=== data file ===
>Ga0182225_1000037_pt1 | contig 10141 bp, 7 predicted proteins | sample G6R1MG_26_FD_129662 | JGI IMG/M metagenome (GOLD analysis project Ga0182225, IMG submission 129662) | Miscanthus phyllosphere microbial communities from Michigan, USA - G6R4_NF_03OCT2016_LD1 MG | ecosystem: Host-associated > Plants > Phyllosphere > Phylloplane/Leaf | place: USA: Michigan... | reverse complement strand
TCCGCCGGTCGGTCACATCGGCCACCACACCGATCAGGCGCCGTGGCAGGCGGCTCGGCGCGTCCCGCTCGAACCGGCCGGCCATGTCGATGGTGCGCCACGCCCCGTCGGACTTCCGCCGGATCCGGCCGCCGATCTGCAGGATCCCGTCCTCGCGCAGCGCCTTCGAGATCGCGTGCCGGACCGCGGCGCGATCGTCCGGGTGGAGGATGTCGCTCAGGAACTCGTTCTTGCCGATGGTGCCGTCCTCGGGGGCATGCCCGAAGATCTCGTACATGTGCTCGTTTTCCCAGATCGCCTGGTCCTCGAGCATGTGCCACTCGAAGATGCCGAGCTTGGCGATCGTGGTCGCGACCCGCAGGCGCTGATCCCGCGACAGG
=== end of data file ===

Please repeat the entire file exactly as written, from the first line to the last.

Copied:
>Ga0182225_1000037_pt1 | contig 10141 bp, 7 predicted proteins | sample G6R1MG_26_FD_129662 | JGI IMG/M metagenome (GOLD analysis project Ga0182225, IMG submission 129662) | Miscanthus phyllosphere microbial communities from Michigan, USA - G6R4_NF_03OCT2016_LD1 MG | ecosystem: Host-associated > Plants > Phyllosphere > Phylloplane/Leaf | place: USA: Michigan... | reverse complement strand
TCCGCCGGTCGGTCACATCGGCCACCACACCGATCAGGCGCCGTGGCAGGCGGCTCGGCGCGTCCCGCTCGAACCGGCCGGCCATGTCGATGGTGCGCCACGCCCCGTCGGACTTCCGCCGGATCCGGCCGCCGATCTGCAGGATCCCGTCCTCGCGCAGCGCCTTCGAGATCGCGTGCCGGACCGCGGCGCGATCGTCCGGGTGGAGGATGTCGCTCAGGAACTCGTTCTTGCCGATGGTGCCGTCCTCGGGGGCATGCCCGAAGATCTCGTACATGTGCTCGTTTTCCCAGATCGCCTGGTCCTCGAGCATGTGCCACTCGAAGATGCCGAGCTTGGCGATCGTGGTCGCGACCCGCAGGCGCTGATCCCGCGACAGG